Big science-sounds scary but Mr. Stein can pine for the good old days but remember that he and others who use this phrase in a disparaging way are simply trying to avoid applying critical thinking to understanding the world around them. They don't want to because critical thinking would show the weakness in the Intelligent Design idea and that would mean no one would go see his film.

Saturday, March 08, 2008

What happens when we die?

I'm not thinking of the big question here, but as our lives get more and more online, what happens to all those pieces of stuff that we leave online? And equally important, will anyone know we are gone as opposed to merely lost interest or a bad connection?

Well a Second Life cyber friend of mine, Mike Burleigh has set up a cyber memorial oriented mainly to Second LIfe Life Residents who have died.

The memorial is at Second Life users who are on a machine with SL installed can paste the slurl into their web browser to launch the SL map and teleport over.

Seems macabre at first until you think about how intertwined we are with the web.

New Features in Second Life

One thing Second Life users have long been screaming for is better integration with the web. Linden Lab's new Second Life client finally address these issues. First is an integrated media browser that allows the user to open a web page in a dedicated Second Life window rather than launching an external browser page. This feature works like OnRez's internal media browser.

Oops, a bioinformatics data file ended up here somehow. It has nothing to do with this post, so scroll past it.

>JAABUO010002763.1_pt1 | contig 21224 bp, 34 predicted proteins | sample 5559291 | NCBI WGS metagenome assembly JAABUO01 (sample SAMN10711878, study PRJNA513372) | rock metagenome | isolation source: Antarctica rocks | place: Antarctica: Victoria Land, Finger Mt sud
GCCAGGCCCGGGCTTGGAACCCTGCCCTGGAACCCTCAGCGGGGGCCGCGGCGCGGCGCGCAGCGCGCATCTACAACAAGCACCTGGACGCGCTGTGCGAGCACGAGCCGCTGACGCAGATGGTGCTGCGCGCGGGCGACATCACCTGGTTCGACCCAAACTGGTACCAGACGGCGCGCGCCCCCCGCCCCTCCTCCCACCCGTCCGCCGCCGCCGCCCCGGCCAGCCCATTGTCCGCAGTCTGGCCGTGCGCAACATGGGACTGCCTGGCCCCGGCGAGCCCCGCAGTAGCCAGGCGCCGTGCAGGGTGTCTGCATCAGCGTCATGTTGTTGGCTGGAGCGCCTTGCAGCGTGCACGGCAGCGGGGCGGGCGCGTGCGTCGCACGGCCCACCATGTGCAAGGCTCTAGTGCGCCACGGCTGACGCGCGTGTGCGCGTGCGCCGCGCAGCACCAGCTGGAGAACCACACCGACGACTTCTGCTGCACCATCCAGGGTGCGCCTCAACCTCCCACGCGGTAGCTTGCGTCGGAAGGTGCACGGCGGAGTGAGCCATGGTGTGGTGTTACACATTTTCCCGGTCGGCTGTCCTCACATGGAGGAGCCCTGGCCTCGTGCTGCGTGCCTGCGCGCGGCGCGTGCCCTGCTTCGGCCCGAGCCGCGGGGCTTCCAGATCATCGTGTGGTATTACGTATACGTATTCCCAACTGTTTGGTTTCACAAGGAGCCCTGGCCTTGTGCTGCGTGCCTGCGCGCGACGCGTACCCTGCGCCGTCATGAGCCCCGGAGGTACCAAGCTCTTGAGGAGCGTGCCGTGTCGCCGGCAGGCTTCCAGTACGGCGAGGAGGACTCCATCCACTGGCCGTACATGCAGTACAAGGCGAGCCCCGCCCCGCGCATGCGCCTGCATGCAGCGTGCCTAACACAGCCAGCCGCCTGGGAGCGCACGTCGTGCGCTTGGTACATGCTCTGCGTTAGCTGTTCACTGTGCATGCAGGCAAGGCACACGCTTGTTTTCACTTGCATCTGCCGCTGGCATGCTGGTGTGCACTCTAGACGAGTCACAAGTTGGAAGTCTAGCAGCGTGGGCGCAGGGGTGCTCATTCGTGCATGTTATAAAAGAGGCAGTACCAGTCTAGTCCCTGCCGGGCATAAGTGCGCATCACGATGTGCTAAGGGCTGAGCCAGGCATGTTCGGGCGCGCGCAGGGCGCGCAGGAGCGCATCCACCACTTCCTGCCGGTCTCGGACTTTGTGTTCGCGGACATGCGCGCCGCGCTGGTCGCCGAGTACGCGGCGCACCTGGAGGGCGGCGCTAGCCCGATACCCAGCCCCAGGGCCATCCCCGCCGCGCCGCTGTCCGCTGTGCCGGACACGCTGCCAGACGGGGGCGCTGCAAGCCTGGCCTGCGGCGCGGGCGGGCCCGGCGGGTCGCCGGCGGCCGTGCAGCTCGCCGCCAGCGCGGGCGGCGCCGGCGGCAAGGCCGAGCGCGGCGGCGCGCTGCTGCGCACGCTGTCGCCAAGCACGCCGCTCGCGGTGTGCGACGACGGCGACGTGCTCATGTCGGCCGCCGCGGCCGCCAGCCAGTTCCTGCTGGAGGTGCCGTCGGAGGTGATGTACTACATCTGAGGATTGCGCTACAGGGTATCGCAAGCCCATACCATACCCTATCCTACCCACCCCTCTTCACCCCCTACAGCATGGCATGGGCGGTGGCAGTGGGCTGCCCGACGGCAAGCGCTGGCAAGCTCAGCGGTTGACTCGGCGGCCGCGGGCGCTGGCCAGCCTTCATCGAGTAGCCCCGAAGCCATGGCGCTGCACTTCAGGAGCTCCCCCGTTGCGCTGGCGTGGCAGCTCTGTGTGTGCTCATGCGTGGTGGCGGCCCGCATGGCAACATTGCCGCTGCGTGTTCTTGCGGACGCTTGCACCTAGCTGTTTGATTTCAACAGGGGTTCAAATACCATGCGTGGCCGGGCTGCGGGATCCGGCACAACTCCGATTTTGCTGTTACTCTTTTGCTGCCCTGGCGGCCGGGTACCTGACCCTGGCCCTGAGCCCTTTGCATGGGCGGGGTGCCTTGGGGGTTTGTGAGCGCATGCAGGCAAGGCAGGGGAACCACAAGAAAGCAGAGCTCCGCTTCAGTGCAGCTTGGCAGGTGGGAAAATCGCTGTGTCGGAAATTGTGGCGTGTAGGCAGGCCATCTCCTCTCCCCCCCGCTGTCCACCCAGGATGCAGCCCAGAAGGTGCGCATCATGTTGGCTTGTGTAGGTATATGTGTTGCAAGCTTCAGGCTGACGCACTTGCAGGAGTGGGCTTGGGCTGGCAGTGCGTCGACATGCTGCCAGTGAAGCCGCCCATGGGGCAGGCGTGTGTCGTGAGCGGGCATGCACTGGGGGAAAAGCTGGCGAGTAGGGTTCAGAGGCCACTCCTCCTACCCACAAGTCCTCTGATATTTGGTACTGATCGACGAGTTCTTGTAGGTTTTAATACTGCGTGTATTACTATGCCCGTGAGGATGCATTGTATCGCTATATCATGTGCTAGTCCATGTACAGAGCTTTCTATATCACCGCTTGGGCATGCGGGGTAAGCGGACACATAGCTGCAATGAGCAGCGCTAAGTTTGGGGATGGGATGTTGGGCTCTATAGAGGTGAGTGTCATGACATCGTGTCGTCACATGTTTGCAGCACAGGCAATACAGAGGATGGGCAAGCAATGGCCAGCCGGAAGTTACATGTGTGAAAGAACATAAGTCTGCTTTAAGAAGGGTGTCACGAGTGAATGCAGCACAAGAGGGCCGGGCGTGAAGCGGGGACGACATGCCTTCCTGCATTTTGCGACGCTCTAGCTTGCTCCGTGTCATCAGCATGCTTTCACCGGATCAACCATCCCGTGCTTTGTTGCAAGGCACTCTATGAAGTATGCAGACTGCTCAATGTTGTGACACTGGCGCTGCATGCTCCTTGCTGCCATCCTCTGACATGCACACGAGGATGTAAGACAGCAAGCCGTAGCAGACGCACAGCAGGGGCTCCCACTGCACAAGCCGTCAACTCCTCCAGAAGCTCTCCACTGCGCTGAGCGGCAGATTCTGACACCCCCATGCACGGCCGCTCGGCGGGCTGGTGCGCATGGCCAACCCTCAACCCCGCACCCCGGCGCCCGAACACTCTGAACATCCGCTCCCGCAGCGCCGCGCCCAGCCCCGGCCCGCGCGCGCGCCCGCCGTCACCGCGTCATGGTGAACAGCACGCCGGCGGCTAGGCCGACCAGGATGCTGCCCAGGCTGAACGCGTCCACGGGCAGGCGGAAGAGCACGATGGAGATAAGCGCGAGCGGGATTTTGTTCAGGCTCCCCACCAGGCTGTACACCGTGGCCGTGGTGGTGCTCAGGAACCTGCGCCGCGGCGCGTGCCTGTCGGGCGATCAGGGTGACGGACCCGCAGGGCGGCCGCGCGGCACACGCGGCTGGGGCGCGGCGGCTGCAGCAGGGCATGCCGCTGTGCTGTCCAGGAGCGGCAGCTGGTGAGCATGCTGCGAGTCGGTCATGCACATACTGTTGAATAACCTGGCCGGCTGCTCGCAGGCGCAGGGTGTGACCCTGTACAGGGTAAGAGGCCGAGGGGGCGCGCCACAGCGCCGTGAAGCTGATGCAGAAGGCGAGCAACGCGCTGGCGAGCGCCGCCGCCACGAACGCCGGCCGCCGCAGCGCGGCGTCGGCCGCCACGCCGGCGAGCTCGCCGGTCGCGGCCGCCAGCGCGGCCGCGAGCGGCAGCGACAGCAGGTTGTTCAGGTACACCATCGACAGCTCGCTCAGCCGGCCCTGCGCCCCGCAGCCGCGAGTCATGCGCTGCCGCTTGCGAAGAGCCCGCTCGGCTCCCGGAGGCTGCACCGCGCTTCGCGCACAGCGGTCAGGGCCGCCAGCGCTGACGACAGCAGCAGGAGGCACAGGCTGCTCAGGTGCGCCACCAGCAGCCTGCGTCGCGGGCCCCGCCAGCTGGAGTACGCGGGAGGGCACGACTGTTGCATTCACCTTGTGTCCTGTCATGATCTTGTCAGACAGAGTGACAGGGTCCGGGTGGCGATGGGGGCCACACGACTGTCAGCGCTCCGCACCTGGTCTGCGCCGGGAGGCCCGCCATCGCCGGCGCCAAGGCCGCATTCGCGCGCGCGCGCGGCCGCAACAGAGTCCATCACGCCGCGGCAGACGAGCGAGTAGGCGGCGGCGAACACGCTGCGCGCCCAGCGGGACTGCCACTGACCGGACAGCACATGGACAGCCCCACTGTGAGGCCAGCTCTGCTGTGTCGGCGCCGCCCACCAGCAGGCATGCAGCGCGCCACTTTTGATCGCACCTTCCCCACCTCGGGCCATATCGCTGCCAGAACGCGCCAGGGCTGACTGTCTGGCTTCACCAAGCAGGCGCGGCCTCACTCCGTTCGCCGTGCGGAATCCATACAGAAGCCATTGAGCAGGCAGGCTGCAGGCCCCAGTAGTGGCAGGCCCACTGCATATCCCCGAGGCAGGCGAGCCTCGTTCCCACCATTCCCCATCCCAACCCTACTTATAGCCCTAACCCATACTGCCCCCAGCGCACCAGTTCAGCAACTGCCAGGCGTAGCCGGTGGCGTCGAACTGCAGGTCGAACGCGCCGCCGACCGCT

What is really cool is that I can open my blog page and work on my blog from within Second Life. I am not sure if OnRez does this. But as a blogger I think this is really slick to be able to do.

SL has also introduced the ability to display a web page on a Second Life object or prim. This goes a a long way to enabling complex displays including large amounts of text on a prim, something that up to now has taken some really kludgy work arounds. To the left is a picture showing my avatar, Simone, with the media viewer interface on the left and my blog displayed on a prim.

There are some limitations. Right now you can not have multiple web pages displayed on the same parcel. Also the visitor cannot interact with the web page. So even though the web page's scroll bars show up on the prim, the user can't interact with the page.


However, if I am giving an in world presentation on my land or land where I have permissions I could control the display of pages from within the media browser. It is a bit clunky but you could do it. I think this would be most useful for web pages with URL's that include targets to areas with the page, or blogs where you want to display different entries.

Second Life's official blog has more information for Second Life users about these new features.